Happy November, everyone! Fall is in full swing and I hope it finds you well. Autumn is a time of transition, typically associated with new beginnings. So, for everyone who has been easing into a new virtual classroom (VC) career, I hope to help make that transition smoother with three tips for VC producers. This article is part two of the series so feel free to check out part one as well!
Tell Fear to Take a Backseat
One of my absolute favorite training mantras comes from our Virtual Classroom Producer workshop and it is the first of four steps we teach about remaining calm—step one is to just breathe. This is a phrase I live by. When dealing with technology, things can and will happen. Problems will arise. Also, when trying to switch tasks and juggle numerous actions simultaneously, you will likely make mistakes. But that’s okay. You can’t expect perfection right out of the gate! Each mistake you make, and problem you solve, will teach you something valuable about your lesson plan or platform. Remember to take a deep breath, assess the issue, find a solution, and then make note of everything so you are prepared for next time. Trust me, there will be a next time!
Find Your Resources and Use Them
This is crucial. If you’re new to producing in the virtual classroom, you’ll want to find out exactly what training materials and resources are available to you and make good use of them. I am constantly watching recordings of previous workshops, reviewing participant manuals and lesson plans, completing e-learning modules, and watching software tutorials. Most importantly, I stay in close contact with my SMEs (subject-matter experts). Your organization probably has a few key players who either have information that could help you or tips and tricks for doing things that will make your life easier! Find your SMEs and keep that channel of communication open.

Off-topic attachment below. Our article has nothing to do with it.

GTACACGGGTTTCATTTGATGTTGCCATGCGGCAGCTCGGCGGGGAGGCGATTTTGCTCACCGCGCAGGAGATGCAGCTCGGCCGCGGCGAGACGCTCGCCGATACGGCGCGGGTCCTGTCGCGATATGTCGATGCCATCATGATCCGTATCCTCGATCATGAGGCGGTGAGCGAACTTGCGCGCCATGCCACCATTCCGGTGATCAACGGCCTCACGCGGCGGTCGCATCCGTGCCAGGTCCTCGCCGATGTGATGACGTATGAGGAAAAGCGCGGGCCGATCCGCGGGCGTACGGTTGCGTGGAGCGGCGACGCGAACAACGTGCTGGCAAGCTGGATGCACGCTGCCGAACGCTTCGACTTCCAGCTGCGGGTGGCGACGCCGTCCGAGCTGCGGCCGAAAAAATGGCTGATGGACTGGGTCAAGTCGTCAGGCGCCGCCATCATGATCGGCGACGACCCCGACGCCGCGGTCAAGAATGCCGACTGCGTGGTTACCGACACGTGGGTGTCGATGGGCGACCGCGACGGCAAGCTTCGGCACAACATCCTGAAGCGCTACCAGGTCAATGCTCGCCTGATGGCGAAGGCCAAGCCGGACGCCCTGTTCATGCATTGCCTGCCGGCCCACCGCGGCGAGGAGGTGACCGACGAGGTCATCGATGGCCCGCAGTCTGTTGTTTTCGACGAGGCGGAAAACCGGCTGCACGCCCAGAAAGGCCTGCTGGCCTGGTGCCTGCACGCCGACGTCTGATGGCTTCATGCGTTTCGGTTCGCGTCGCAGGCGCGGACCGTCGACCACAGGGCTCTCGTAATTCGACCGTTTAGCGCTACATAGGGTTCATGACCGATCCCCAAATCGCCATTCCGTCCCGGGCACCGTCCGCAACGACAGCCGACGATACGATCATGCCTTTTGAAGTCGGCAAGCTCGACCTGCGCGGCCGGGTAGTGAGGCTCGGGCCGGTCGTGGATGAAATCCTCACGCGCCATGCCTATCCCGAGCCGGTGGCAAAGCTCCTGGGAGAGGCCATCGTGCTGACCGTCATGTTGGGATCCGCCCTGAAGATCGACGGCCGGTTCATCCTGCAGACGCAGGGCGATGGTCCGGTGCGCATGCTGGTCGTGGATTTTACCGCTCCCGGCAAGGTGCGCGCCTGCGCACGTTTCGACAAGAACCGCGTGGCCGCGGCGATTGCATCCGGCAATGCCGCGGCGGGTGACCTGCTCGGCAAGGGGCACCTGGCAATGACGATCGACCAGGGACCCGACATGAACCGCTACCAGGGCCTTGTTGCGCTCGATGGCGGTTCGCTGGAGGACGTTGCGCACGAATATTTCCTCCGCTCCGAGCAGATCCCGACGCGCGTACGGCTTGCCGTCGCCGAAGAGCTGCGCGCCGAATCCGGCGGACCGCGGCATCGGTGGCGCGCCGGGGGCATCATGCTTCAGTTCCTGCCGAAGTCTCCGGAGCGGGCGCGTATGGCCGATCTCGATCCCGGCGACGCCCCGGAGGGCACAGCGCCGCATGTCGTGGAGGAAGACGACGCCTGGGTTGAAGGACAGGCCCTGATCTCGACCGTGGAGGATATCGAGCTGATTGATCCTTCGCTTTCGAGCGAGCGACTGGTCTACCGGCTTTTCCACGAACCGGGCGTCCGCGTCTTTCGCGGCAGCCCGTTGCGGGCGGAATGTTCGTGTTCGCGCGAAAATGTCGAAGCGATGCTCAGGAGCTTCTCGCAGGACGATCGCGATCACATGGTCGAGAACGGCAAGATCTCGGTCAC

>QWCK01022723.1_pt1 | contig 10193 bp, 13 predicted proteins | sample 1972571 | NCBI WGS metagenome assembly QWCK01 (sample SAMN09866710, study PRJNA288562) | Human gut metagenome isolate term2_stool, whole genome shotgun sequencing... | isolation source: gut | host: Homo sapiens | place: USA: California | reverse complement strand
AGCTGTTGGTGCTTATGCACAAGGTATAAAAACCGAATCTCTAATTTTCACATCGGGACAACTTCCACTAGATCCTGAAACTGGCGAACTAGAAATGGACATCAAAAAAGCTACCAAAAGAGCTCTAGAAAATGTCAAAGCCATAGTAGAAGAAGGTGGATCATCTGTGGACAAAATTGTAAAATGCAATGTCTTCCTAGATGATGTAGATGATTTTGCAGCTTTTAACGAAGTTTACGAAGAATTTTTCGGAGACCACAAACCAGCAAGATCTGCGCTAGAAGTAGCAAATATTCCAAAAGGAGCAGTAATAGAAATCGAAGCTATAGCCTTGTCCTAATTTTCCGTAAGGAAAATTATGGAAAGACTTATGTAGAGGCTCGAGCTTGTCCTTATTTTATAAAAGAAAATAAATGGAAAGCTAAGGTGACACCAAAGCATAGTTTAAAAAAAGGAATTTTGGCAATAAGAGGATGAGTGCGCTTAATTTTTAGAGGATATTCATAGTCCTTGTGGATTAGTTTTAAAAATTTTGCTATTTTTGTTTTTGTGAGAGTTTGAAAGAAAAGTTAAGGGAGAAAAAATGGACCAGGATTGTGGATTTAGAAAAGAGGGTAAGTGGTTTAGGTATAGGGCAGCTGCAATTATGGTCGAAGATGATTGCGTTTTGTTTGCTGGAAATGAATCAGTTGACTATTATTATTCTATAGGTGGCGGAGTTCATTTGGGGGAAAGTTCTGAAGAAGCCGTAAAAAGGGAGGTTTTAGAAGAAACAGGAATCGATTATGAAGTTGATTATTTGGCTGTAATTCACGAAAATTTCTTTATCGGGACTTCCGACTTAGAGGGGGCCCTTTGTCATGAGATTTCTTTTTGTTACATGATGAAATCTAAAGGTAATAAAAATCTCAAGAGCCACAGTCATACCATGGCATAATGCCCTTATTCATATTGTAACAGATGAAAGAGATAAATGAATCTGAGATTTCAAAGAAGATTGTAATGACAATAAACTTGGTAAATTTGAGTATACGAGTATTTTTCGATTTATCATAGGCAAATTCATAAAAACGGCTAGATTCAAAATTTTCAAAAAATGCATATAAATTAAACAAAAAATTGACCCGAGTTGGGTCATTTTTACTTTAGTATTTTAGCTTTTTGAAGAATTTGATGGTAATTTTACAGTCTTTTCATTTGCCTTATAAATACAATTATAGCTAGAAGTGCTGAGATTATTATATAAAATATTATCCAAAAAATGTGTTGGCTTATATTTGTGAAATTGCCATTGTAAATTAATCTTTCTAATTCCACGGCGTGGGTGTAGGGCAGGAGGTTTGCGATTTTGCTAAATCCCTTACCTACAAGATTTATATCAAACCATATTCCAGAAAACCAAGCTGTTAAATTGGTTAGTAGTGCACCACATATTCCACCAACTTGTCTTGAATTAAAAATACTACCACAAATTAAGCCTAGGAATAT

Work with Heart
This is my final tip and it is so important. Your first few sessions can feel daunting and stressful because so much relies on you. It can feel even more difficult to face those expectations when you don’t feel you have experience on your side. But here’s the thing. Your participants are likely struggling even more. In this current COVID-19 climate, many organizations are scrambling to convert their existing traditional instructor-led training (ILT) to the VC. So, your efforts to guide and help will mean everything to your participants.
The first course I ever produced was The Virtual Trainer, and while I remember shaking through my first session, what stands out most from that week was coaching one of our participants. Due to the pandemic, she suddenly had to switch career paths and the virtual classroom was completely new to her. In the middle of her final coaching session, she paused to thank me profusely for helping VC training make sense. It was the most rewarding feeling in the world watching her do well in that last exercise, and I carry that feeling with me into every workshop. I never forget what good training can do for someone, and I encourage you to also let that be a motivating force for you every time you step into an instructional setting.
I hope you can use these virtual classroom tips and encourage you to share them with someone who might also benefit. If you could share only one tip for success in the virtual classroom, what would it be?